President Obama, Vice President Biden and their
families celebrate their reelection, in Chicago, early
Wednesday morning. (From Voice of America video
If there was ever a question about which commitment President Barack Obama has made in his life that will live beyond his presidency, it is his stubborn belief that a united America, without the distraction of division, can and will accomplish great things. Regardless of whether he is able to reach effective but difficult compromises with the Republican led House of Representatives over the next two to four years, he will always be remembered for the clarion call for unity he sounded in his 2004 speech to the Democratic National Convention. He doubled down on that plea early Wednesday morning, when, in victory, he addressed thousands of supporters in Chicago.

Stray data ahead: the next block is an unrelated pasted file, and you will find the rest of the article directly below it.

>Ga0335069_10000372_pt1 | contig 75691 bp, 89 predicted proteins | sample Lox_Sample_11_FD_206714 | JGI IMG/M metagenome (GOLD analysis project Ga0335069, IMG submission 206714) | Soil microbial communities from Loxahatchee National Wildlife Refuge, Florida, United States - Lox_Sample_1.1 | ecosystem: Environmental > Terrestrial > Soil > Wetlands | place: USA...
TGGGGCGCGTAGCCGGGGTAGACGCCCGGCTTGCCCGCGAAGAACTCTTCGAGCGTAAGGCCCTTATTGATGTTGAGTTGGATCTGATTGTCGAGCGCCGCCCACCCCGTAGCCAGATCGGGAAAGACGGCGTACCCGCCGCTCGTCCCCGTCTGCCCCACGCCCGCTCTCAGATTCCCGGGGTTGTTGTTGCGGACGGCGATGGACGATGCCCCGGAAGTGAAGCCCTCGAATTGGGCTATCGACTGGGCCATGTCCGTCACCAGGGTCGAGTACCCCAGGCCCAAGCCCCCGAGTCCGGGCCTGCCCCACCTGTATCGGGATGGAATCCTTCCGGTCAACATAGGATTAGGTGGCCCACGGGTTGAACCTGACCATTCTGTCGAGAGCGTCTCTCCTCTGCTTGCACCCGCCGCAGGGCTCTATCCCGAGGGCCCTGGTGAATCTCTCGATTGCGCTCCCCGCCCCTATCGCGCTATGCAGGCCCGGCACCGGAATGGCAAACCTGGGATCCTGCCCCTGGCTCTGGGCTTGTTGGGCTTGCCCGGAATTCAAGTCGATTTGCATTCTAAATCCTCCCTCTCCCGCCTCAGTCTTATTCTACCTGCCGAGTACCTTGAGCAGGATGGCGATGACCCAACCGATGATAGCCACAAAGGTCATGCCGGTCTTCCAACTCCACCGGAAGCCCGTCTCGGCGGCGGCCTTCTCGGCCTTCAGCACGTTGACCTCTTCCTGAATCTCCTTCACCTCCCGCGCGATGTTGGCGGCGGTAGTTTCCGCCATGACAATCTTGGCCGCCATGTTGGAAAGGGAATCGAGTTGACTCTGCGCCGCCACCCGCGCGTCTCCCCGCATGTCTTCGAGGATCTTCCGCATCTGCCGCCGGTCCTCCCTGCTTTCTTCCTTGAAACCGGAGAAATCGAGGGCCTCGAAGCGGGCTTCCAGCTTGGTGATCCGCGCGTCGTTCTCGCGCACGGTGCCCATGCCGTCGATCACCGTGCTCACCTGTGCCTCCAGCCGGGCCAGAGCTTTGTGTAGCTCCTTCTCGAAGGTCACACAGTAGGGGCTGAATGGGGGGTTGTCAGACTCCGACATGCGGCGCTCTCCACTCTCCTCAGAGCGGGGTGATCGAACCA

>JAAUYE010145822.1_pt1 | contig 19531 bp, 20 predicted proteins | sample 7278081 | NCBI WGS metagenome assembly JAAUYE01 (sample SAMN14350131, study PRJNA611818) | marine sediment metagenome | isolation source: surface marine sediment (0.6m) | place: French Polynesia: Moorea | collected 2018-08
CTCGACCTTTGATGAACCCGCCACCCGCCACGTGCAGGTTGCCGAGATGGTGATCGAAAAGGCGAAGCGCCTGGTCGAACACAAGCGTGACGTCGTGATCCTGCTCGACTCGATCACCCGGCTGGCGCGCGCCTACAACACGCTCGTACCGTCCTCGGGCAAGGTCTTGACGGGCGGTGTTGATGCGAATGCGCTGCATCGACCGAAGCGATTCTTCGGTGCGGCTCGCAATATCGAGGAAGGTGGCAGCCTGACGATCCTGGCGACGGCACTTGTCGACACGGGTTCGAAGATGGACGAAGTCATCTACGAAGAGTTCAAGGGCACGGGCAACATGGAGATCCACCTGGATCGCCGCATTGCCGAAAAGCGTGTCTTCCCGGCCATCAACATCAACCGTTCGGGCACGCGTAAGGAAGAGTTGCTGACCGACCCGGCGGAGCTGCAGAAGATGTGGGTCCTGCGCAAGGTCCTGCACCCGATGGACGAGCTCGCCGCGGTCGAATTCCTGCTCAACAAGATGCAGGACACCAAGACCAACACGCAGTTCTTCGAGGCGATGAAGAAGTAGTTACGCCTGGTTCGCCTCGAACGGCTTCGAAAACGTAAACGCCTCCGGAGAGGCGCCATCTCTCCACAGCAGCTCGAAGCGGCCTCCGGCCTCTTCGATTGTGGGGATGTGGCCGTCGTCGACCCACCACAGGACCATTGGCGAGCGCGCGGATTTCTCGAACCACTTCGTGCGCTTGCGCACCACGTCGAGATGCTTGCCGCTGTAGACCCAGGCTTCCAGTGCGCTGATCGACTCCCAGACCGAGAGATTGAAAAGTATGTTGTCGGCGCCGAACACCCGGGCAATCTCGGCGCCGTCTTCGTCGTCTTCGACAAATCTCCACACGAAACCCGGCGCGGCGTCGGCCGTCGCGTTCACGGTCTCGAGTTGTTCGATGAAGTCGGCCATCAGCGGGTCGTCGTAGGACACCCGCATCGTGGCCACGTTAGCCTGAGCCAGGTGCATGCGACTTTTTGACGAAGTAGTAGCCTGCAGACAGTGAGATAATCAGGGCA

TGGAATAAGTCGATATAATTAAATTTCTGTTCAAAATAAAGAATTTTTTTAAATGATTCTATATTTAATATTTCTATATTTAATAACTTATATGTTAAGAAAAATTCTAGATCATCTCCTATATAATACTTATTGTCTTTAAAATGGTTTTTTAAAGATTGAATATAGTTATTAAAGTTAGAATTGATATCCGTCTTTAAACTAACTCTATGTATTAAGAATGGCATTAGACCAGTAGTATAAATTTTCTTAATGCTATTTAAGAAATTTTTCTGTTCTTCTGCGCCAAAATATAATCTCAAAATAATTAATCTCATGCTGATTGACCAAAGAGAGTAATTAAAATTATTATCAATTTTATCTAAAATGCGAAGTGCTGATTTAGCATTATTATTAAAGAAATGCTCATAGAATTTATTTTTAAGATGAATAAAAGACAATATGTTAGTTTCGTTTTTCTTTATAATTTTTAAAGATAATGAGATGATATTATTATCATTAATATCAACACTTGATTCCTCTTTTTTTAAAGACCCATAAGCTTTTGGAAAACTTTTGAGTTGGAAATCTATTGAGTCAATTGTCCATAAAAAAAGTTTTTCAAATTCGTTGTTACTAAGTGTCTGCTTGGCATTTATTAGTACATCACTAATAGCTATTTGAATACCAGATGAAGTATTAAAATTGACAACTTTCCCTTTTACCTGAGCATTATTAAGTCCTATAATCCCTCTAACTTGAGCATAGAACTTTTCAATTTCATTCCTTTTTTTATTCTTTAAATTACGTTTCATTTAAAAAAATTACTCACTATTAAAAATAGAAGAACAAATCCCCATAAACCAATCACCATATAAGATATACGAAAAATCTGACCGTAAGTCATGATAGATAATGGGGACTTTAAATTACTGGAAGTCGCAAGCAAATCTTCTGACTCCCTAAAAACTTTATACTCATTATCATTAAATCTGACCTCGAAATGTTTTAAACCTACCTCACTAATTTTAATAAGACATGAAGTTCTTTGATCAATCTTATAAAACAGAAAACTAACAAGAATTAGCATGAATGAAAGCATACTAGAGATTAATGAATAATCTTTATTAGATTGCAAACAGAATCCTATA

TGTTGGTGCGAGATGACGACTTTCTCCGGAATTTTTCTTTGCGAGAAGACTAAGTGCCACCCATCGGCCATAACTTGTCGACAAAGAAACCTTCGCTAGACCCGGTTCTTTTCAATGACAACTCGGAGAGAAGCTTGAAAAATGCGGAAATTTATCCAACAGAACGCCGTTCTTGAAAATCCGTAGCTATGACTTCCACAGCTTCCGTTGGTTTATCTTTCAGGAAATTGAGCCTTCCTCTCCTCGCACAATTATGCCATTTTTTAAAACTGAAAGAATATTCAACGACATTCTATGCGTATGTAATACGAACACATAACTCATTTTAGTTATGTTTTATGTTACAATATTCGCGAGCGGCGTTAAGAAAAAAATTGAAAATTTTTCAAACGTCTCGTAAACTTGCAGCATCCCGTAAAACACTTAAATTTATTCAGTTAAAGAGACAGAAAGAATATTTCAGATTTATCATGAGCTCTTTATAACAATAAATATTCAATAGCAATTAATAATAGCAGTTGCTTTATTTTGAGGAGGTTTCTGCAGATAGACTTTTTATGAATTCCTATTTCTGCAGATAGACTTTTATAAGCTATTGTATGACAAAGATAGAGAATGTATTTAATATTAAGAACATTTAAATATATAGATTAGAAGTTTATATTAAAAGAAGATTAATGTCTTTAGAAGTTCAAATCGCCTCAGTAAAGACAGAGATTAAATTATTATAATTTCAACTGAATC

"I believe we can seize this future together," he said, "because we are not as divided as our politics suggest; we're not as cynical as the pundits believe; we are greater than the sum of our individual ambitions; and we remain more than a collection of red states and blue states. We are, and forever will be, the United States of America."House Speaker John Boehner (R-OH) and Senate Minority Leader Mitch McConnell (R-KY) can take the stage and argue with the White House and the Senate majority over revenues and deficits and the fiscal cliff, but in the face of a voting public hungry for Washington to set aside its differences, it makes them and their caucuses seem small and petulant, mice in the face of the human sized task of serious governance. It is a task the president seems ready for.
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